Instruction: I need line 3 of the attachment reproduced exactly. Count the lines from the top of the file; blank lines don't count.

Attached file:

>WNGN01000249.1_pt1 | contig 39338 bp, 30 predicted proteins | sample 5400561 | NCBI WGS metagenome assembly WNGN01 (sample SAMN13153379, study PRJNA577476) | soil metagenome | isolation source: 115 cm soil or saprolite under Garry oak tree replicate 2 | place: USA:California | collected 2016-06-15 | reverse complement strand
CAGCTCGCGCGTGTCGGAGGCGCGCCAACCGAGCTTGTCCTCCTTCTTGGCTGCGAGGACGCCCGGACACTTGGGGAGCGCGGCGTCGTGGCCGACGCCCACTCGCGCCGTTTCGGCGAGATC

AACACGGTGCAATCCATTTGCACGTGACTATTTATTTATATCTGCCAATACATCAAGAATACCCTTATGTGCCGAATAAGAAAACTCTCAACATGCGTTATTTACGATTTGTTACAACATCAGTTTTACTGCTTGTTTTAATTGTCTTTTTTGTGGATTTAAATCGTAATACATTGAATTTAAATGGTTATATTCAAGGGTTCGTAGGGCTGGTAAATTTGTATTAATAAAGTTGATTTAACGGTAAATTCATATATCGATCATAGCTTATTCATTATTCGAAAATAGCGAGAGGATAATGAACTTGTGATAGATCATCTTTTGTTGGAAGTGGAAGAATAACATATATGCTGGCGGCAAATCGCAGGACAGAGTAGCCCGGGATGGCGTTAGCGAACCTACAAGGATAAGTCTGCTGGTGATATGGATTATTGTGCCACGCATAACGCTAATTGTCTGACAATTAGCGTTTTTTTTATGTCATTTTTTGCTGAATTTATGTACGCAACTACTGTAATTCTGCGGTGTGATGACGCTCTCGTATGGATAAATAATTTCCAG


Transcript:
AACACGGTGCAATCCATTTGCACGTGACTATTTATTTATATCTGCCAATACATCAAGAATACCCTTATGTGCCGAATAAGAAAACTCTCAACATGCGTTATTTACGATTTGTTACAACATCAGTTTTACTGCTTGTTTTAATTGTCTTTTTTGTGGATTTAAATCGTAATACATTGAATTTAAATGGTTATATTCAAGGGTTCGTAGGGCTGGTAAATTTGTATTAATAAAGTTGATTTAACGGTAAATTCATATATCGATCATAGCTTATTCATTATTCGAAAATAGCGAGAGGATAATGAACTTGTGATAGATCATCTTTTGTTGGAAGTGGAAGAATAACATATATGCTGGCGGCAAATCGCAGGACAGAGTAGCCCGGGATGGCGTTAGCGAACCTACAAGGATAAGTCTGCTGGTGATATGGATTATTGTGCCACGCATAACGCTAATTGTCTGACAATTAGCGTTTTTTTTATGTCATTTTTTGCTGAATTTATGTACGCAACTACTGTAATTCTGCGGTGTGATGACGCTCTCGTATGGATAAATAATTTCCAG